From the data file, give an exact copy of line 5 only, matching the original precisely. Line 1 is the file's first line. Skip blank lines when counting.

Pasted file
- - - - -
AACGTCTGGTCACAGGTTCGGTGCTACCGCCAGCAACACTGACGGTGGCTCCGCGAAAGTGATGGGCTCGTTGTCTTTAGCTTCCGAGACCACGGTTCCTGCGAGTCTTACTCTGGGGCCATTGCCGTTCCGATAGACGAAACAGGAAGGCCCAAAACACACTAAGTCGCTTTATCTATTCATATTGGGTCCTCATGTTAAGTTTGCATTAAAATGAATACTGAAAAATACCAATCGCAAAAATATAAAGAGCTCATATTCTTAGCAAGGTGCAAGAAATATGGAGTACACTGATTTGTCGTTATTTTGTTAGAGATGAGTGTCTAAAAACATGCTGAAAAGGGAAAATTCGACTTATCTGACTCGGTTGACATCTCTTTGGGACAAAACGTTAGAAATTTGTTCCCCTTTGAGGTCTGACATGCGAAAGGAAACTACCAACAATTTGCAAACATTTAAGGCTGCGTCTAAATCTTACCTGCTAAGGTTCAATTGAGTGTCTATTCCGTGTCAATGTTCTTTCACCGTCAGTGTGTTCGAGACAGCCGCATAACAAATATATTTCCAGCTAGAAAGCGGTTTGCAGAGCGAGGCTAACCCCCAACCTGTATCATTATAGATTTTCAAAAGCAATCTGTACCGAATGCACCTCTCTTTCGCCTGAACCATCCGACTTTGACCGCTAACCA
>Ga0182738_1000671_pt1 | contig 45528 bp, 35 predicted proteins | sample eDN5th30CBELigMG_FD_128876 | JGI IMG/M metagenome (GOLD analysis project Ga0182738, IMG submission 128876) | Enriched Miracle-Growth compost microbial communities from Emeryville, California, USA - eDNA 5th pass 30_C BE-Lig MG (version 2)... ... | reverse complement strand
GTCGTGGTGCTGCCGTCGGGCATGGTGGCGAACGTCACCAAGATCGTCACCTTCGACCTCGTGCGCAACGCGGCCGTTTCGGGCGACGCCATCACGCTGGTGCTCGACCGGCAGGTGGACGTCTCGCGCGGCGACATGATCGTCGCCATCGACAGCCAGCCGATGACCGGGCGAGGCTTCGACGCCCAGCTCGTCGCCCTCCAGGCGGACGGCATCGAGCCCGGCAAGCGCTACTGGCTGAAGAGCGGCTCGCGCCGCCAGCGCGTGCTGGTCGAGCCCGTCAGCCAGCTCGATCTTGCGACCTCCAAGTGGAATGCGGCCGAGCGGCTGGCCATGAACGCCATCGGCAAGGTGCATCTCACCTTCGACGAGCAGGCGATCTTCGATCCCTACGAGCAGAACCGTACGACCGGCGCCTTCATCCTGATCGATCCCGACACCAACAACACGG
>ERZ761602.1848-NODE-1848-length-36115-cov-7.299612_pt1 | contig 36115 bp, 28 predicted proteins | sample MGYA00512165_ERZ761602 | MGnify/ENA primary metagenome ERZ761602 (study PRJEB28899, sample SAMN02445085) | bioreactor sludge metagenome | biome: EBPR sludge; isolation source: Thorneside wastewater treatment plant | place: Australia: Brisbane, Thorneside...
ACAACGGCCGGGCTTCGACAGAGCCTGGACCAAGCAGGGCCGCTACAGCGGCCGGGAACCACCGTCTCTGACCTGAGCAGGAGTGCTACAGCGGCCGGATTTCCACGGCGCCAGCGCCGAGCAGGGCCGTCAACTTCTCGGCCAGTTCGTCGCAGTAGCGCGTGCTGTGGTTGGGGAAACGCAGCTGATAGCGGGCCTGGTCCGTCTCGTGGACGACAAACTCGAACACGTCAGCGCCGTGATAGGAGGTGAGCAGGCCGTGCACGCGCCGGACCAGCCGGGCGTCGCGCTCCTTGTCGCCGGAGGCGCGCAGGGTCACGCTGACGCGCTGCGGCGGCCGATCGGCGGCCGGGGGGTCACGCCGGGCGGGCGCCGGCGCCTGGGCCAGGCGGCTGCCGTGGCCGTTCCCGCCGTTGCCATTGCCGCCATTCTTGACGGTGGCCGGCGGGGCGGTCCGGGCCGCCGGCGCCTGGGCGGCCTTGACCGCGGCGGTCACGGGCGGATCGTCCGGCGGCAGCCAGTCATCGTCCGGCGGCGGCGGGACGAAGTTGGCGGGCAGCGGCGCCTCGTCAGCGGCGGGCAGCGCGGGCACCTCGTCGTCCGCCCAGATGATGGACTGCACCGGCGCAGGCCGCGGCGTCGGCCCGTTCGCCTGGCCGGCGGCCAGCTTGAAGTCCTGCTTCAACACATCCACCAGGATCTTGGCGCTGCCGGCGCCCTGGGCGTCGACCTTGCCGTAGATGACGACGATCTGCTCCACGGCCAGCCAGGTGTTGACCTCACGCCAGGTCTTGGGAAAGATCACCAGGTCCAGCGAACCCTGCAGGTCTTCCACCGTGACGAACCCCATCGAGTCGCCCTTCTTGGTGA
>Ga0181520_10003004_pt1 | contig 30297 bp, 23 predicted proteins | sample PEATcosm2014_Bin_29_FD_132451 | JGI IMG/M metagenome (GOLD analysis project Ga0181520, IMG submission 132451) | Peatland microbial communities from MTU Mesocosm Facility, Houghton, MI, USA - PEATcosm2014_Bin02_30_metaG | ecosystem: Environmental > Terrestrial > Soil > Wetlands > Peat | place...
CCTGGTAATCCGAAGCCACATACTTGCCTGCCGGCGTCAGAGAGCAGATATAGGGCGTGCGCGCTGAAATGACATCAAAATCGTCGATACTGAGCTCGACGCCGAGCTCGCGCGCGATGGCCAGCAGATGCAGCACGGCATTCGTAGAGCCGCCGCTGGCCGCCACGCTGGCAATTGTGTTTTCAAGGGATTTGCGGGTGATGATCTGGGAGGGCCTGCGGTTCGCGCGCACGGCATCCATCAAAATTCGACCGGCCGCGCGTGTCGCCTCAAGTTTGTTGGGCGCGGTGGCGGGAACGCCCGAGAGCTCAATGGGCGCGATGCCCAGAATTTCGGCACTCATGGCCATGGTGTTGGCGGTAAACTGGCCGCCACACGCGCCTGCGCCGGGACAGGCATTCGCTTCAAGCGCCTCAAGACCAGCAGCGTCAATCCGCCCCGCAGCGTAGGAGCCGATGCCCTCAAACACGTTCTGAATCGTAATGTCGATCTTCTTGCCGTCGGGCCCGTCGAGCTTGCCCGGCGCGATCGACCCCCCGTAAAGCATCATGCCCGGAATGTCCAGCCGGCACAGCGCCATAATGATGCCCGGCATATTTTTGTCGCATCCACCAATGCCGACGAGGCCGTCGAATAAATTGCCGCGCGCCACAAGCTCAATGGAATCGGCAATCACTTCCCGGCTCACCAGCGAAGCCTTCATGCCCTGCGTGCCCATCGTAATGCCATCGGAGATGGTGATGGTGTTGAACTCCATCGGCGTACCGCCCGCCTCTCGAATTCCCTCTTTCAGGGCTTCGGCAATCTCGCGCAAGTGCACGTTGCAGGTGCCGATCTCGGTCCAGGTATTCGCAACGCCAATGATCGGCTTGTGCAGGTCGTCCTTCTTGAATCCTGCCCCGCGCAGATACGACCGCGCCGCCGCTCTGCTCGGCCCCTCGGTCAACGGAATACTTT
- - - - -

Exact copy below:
ACAACGGCCGGGCTTCGACAGAGCCTGGACCAAGCAGGGCCGCTACAGCGGCCGGGAACCACCGTCTCTGACCTGAGCAGGAGTGCTACAGCGGCCGGATTTCCACGGCGCCAGCGCCGAGCAGGGCCGTCAACTTCTCGGCCAGTTCGTCGCAGTAGCGCGTGCTGTGGTTGGGGAAACGCAGCTGATAGCGGGCCTGGTCCGTCTCGTGGACGACAAACTCGAACACGTCAGCGCCGTGATAGGAGGTGAGCAGGCCGTGCACGCGCCGGACCAGCCGGGCGTCGCGCTCCTTGTCGCCGGAGGCGCGCAGGGTCACGCTGACGCGCTGCGGCGGCCGATCGGCGGCCGGGGGGTCACGCCGGGCGGGCGCCGGCGCCTGGGCCAGGCGGCTGCCGTGGCCGTTCCCGCCGTTGCCATTGCCGCCATTCTTGACGGTGGCCGGCGGGGCGGTCCGGGCCGCCGGCGCCTGGGCGGCCTTGACCGCGGCGGTCACGGGCGGATCGTCCGGCGGCAGCCAGTCATCGTCCGGCGGCGGCGGGACGAAGTTGGCGGGCAGCGGCGCCTCGTCAGCGGCGGGCAGCGCGGGCACCTCGTCGTCCGCCCAGATGATGGACTGCACCGGCGCAGGCCGCGGCGTCGGCCCGTTCGCCTGGCCGGCGGCCAGCTTGAAGTCCTGCTTCAACACATCCACCAGGATCTTGGCGCTGCCGGCGCCCTGGGCGTCGACCTTGCCGTAGATGACGACGATCTGCTCCACGGCCAGCCAGGTGTTGACCTCACGCCAGGTCTTGGGAAAGATCACCAGGTCCAGCGAACCCTGCAGGTCTTCCACCGTGACGAACCCCATCGAGTCGCCCTTCTTGGTGA